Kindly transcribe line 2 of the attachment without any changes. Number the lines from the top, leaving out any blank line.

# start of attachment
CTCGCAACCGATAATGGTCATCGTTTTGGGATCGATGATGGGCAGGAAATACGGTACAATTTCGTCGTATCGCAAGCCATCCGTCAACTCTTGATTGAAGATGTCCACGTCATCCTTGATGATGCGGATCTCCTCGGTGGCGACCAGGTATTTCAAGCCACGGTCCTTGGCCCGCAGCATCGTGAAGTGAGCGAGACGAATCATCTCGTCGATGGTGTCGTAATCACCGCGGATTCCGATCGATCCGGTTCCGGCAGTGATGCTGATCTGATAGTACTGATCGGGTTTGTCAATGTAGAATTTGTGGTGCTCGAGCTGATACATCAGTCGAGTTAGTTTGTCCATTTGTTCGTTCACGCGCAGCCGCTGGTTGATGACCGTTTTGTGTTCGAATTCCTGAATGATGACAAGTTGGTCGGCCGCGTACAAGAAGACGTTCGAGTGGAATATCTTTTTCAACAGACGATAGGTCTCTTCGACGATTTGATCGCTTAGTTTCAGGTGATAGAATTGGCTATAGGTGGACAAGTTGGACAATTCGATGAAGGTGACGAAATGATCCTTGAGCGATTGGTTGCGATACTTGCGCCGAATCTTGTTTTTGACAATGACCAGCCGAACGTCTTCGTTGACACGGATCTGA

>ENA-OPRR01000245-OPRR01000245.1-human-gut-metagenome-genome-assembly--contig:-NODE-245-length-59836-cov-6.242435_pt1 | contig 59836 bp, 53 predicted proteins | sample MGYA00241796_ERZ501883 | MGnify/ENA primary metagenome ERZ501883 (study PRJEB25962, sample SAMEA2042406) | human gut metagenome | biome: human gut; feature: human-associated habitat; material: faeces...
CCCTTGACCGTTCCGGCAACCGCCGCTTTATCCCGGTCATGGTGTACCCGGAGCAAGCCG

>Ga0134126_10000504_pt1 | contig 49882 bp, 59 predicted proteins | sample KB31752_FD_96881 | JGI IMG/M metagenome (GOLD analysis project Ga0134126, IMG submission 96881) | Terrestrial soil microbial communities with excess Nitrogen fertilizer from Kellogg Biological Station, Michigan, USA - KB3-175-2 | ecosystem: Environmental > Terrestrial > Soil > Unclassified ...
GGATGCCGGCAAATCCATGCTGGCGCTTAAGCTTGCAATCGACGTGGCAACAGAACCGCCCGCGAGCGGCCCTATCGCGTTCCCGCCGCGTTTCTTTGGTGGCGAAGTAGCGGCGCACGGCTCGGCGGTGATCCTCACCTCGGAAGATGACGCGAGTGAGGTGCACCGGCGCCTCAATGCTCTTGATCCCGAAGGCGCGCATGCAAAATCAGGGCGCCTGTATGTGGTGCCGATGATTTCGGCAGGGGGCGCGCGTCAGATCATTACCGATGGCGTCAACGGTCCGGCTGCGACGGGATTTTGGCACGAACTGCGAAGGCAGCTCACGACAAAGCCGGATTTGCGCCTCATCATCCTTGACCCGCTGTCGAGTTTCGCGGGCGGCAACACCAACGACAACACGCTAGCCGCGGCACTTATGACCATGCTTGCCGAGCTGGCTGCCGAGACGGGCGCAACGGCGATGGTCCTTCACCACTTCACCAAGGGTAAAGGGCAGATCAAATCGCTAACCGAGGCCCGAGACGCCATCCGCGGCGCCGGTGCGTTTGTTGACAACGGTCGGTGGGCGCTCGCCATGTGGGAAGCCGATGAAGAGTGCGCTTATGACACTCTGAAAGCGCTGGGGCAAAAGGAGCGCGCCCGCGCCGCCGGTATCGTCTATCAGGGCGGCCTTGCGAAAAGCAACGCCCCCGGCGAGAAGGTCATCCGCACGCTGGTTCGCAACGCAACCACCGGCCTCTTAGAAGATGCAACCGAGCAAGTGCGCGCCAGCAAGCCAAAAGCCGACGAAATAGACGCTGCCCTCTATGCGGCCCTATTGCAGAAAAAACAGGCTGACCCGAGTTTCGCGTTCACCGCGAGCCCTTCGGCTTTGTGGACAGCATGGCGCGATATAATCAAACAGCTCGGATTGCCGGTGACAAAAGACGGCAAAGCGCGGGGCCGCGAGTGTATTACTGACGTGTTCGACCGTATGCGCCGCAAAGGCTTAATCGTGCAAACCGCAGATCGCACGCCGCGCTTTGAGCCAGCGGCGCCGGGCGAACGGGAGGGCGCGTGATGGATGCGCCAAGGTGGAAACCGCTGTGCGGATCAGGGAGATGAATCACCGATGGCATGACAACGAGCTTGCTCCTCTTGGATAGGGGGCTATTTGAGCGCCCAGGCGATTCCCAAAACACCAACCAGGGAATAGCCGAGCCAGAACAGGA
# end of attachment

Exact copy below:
>ENA-OPRR01000245-OPRR01000245.1-human-gut-metagenome-genome-assembly--contig:-NODE-245-length-59836-cov-6.242435_pt1 | contig 59836 bp, 53 predicted proteins | sample MGYA00241796_ERZ501883 | MGnify/ENA primary metagenome ERZ501883 (study PRJEB25962, sample SAMEA2042406) | human gut metagenome | biome: human gut; feature: human-associated habitat; material: faeces...